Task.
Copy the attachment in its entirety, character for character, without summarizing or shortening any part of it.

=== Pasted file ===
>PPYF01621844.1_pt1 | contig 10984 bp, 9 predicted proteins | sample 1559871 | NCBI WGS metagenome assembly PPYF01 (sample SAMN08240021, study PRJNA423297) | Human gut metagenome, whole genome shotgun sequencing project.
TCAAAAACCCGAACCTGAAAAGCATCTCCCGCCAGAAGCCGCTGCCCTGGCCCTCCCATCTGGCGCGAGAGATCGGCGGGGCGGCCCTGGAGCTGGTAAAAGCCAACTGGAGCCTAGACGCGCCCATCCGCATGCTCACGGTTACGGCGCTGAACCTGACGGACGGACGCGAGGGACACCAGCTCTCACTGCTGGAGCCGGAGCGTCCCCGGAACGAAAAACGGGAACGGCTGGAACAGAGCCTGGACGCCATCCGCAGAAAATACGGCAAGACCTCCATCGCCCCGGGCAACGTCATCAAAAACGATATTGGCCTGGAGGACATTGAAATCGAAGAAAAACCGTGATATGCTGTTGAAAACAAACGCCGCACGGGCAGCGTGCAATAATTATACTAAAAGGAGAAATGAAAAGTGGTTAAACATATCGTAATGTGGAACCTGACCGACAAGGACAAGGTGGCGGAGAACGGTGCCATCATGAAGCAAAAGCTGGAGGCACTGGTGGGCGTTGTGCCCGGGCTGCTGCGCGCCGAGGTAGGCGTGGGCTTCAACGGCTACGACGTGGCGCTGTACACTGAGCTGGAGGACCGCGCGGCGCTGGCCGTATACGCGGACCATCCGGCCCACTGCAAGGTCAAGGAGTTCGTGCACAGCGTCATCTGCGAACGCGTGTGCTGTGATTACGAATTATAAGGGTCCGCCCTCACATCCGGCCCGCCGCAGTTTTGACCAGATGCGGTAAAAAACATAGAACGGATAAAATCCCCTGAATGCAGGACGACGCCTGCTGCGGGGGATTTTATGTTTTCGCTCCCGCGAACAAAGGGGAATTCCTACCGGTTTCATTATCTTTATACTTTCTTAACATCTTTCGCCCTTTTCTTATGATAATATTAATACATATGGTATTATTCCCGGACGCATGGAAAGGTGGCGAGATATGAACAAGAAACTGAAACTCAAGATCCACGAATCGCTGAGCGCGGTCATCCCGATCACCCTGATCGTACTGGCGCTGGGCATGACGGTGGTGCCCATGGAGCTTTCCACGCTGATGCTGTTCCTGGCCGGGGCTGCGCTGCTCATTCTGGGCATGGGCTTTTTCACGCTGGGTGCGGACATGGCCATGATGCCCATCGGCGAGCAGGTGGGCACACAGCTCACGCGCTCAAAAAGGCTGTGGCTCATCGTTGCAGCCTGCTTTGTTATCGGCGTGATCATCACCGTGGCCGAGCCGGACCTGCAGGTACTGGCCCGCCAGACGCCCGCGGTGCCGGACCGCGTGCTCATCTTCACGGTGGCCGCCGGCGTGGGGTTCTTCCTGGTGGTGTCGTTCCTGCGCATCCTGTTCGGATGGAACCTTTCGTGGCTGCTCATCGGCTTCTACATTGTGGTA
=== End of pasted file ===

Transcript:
>PPYF01621844.1_pt1 | contig 10984 bp, 9 predicted proteins | sample 1559871 | NCBI WGS metagenome assembly PPYF01 (sample SAMN08240021, study PRJNA423297) | Human gut metagenome, whole genome shotgun sequencing project.
TCAAAAACCCGAACCTGAAAAGCATCTCCCGCCAGAAGCCGCTGCCCTGGCCCTCCCATCTGGCGCGAGAGATCGGCGGGGCGGCCCTGGAGCTGGTAAAAGCCAACTGGAGCCTAGACGCGCCCATCCGCATGCTCACGGTTACGGCGCTGAACCTGACGGACGGACGCGAGGGACACCAGCTCTCACTGCTGGAGCCGGAGCGTCCCCGGAACGAAAAACGGGAACGGCTGGAACAGAGCCTGGACGCCATCCGCAGAAAATACGGCAAGACCTCCATCGCCCCGGGCAACGTCATCAAAAACGATATTGGCCTGGAGGACATTGAAATCGAAGAAAAACCGTGATATGCTGTTGAAAACAAACGCCGCACGGGCAGCGTGCAATAATTATACTAAAAGGAGAAATGAAAAGTGGTTAAACATATCGTAATGTGGAACCTGACCGACAAGGACAAGGTGGCGGAGAACGGTGCCATCATGAAGCAAAAGCTGGAGGCACTGGTGGGCGTTGTGCCCGGGCTGCTGCGCGCCGAGGTAGGCGTGGGCTTCAACGGCTACGACGTGGCGCTGTACACTGAGCTGGAGGACCGCGCGGCGCTGGCCGTATACGCGGACCATCCGGCCCACTGCAAGGTCAAGGAGTTCGTGCACAGCGTCATCTGCGAACGCGTGTGCTGTGATTACGAATTATAAGGGTCCGCCCTCACATCCGGCCCGCCGCAGTTTTGACCAGATGCGGTAAAAAACATAGAACGGATAAAATCCCCTGAATGCAGGACGACGCCTGCTGCGGGGGATTTTATGTTTTCGCTCCCGCGAACAAAGGGGAATTCCTACCGGTTTCATTATCTTTATACTTTCTTAACATCTTTCGCCCTTTTCTTATGATAATATTAATACATATGGTATTATTCCCGGACGCATGGAAAGGTGGCGAGATATGAACAAGAAACTGAAACTCAAGATCCACGAATCGCTGAGCGCGGTCATCCCGATCACCCTGATCGTACTGGCGCTGGGCATGACGGTGGTGCCCATGGAGCTTTCCACGCTGATGCTGTTCCTGGCCGGGGCTGCGCTGCTCATTCTGGGCATGGGCTTTTTCACGCTGGGTGCGGACATGGCCATGATGCCCATCGGCGAGCAGGTGGGCACACAGCTCACGCGCTCAAAAAGGCTGTGGCTCATCGTTGCAGCCTGCTTTGTTATCGGCGTGATCATCACCGTGGCCGAGCCGGACCTGCAGGTACTGGCCCGCCAGACGCCCGCGGTGCCGGACCGCGTGCTCATCTTCACGGTGGCCGCCGGCGTGGGGTTCTTCCTGGTGGTGTCGTTCCTGCGCATCCTGTTCGGATGGAACCTTTCGTGGCTGCTCATCGGCTTCTACATTGTGGTA